Starting at a very young age, people develop relationships with their parents, siblings, friends, and significant others, but many struggle to understand what those relationships should look like.
Program Support Assistant for LGBTQ+ Students Hunter Kirschner (pronouns: he, him, his) said, “We learn about relationships from our parents, friends and media. You basically only see monogamous relationships, so you can understand what those look like and what the rules are for that.”
When the societal expectations of monogamous relationships are challenged, confusion and frustration can occur.
KSC sophomore Dreamy Kljajic (pronouns: they, them, their) said, “I mostly heard of it from how society says that if a couple is in an open relationship, that means they’re not happy with each other.”
Dictionary.com defines an open relationship as “a marriage or relationship in which both partners agree that each may have sexual relations with others.”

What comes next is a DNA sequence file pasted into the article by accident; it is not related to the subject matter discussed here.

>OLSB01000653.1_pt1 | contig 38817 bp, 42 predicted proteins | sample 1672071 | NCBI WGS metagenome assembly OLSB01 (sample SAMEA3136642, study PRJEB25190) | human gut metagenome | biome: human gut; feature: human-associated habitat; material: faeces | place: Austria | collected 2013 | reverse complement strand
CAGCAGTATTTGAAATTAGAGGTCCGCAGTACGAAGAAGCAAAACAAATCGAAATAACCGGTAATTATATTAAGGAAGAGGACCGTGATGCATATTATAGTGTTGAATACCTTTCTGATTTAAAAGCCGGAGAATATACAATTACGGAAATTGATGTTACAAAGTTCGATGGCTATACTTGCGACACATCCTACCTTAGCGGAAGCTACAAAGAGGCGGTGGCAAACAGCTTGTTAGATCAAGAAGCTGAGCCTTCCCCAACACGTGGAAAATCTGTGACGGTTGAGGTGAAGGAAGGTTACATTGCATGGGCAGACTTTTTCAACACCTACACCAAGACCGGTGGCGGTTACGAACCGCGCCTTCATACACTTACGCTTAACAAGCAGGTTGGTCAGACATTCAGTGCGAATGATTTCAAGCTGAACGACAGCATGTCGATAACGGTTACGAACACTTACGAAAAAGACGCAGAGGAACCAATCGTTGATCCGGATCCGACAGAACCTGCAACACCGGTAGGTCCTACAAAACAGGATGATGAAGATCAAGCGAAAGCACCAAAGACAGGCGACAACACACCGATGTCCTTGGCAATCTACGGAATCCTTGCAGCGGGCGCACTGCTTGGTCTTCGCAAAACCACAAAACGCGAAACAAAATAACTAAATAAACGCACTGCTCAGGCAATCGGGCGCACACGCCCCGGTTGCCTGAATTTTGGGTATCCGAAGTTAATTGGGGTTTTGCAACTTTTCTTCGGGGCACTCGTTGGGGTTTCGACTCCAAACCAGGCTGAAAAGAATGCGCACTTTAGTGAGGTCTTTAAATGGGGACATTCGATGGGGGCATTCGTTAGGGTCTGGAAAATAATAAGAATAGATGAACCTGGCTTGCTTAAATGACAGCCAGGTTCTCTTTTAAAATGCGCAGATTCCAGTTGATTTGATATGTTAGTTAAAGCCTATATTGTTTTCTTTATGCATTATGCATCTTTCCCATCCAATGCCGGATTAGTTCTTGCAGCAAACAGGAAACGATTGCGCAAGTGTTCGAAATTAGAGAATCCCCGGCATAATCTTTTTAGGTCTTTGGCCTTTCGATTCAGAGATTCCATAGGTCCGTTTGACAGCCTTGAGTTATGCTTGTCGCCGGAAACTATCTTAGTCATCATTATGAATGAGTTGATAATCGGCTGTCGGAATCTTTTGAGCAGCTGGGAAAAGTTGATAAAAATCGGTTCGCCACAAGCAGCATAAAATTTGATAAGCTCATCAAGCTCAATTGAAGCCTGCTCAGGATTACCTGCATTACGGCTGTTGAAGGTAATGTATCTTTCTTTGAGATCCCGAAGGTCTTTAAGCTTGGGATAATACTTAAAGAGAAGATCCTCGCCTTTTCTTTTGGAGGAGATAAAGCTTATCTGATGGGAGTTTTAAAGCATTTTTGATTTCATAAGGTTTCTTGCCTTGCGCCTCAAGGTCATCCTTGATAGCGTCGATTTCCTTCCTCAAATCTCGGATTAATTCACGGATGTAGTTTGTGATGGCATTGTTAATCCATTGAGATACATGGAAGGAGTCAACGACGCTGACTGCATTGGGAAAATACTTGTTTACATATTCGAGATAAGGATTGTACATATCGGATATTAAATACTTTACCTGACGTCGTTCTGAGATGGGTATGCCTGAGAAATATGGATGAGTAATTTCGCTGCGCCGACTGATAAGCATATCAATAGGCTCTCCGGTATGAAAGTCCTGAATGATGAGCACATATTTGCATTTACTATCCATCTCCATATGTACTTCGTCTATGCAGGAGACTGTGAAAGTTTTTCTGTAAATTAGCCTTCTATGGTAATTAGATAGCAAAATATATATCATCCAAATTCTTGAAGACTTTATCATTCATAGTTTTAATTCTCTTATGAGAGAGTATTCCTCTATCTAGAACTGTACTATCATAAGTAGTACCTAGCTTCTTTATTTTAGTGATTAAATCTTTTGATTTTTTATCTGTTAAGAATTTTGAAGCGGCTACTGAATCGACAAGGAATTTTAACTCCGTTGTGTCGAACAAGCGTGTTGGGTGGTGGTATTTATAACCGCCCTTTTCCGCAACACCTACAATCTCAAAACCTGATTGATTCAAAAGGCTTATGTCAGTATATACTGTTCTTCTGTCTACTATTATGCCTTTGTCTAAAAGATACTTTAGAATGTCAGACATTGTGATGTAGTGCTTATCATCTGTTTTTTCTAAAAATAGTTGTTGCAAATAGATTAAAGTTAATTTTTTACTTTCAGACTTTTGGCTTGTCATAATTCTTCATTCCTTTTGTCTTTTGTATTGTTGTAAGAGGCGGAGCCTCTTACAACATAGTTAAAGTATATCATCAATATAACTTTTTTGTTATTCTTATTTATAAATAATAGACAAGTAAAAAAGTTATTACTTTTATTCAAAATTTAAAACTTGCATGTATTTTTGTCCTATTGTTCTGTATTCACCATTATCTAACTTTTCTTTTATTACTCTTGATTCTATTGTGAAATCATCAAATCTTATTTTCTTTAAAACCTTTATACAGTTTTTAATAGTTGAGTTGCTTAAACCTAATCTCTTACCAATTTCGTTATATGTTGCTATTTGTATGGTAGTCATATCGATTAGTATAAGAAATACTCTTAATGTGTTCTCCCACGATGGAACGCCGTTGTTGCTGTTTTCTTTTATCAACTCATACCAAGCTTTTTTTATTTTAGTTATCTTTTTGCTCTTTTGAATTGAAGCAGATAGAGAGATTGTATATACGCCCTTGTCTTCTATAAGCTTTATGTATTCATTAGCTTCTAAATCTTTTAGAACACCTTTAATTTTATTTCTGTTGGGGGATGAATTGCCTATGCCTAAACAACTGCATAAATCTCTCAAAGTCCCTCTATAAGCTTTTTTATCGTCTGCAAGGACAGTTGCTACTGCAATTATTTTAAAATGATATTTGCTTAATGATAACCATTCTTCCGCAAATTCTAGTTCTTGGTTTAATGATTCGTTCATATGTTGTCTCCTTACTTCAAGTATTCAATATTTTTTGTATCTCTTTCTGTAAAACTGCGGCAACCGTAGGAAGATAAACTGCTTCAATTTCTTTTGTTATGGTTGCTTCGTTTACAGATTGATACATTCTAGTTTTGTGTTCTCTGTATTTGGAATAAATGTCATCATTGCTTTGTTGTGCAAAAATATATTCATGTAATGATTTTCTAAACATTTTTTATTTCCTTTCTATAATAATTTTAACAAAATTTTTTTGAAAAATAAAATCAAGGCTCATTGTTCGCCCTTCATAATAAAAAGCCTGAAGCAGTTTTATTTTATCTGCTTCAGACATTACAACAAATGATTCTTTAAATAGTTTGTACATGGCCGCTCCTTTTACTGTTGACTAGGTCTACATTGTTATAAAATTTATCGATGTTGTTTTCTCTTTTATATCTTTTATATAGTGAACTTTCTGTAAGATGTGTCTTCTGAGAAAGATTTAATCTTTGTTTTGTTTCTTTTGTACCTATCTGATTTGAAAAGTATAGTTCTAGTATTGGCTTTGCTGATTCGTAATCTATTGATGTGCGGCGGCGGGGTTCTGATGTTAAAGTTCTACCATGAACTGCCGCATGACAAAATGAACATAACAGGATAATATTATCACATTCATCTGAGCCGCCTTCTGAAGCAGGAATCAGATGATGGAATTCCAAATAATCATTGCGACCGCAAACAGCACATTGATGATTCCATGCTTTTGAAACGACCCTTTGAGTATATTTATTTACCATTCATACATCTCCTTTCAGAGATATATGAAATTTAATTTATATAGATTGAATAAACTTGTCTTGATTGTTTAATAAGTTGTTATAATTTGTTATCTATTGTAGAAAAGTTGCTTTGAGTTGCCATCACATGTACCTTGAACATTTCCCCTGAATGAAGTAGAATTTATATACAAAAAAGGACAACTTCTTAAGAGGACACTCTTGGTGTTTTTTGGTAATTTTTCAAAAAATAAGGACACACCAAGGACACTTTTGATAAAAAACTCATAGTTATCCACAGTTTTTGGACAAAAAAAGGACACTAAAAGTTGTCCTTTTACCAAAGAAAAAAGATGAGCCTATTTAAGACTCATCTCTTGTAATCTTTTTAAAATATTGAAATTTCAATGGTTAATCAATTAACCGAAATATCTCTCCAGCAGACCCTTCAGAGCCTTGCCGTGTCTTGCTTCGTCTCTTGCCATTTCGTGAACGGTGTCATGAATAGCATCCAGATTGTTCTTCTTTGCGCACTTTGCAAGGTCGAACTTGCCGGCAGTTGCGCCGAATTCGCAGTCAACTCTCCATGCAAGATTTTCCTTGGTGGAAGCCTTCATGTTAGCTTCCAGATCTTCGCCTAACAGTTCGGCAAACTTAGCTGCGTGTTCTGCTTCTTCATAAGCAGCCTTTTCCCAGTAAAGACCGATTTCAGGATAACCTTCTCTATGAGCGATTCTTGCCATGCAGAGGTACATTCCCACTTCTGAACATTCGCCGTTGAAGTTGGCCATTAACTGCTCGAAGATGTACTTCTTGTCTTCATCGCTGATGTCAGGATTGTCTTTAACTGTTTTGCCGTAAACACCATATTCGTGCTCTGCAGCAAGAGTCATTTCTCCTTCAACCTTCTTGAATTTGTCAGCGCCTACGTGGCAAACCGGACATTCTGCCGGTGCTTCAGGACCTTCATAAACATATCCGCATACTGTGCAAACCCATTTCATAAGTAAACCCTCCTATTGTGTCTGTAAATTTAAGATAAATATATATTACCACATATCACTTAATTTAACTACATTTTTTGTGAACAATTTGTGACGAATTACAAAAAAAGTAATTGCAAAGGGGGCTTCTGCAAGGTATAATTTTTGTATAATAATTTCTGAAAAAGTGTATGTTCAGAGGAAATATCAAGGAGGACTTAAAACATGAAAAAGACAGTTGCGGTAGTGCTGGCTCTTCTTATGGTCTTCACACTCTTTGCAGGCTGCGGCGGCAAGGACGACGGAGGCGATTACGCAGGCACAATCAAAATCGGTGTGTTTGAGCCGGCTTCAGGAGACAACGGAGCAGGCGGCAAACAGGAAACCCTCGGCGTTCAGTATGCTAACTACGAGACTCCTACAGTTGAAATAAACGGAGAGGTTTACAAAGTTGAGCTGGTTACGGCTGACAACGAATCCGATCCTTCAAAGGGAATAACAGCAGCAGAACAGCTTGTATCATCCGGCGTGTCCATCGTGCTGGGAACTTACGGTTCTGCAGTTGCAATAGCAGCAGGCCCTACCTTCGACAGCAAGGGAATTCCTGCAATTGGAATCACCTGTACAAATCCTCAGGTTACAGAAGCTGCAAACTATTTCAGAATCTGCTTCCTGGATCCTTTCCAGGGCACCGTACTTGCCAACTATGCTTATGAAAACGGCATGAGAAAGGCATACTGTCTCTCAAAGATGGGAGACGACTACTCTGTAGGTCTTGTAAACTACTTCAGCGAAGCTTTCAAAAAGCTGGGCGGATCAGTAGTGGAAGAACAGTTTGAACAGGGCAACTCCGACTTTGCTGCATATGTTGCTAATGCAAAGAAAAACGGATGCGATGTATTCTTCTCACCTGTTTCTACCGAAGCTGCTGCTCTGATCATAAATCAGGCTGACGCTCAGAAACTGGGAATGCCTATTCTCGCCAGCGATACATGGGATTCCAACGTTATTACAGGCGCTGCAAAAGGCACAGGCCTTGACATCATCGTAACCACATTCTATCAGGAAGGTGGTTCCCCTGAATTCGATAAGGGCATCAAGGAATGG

Kirschner said he hopes that students attending the event will take away the proper skills needed to have a healthy, polyamorous relationship.
“Also, exposure and understanding that these relationships are not of any less value and that they can be done well and that they can be healthy,” Kirschner added.
On Wednesday, Jan. 31, Relationship Therapist and Sex Educator Yana Tallon-Hicks (pronouns: she, her, hers) came to Keene State College to present her “Polyamory and Open Relationships” workshop.
At the presentation, Tallon-Hicks said non-monogamy is a term that umbrellas several others, including polyamory, solo-poly, open relationships (including subcategories: swinging and monogamish), polyfidelity and relationship anarchy (refer to infographic).
Tallon-Hicks defined polyamory as a “multiplicity of emotional and sexual relationships.” She said many students are confused on how this concept works, giving the term and other non-monogamous relationships many misconceptions. A common belief among students is that both polyamory and open relationships are equivalent to one another.
Kirschner said, “I think people use them interchangeably. I think in an open relationship you have a primary partner and you are open to seeing other people, but it’s your relationship that is central. Whereas polyamory can also include multiple primary relationships.”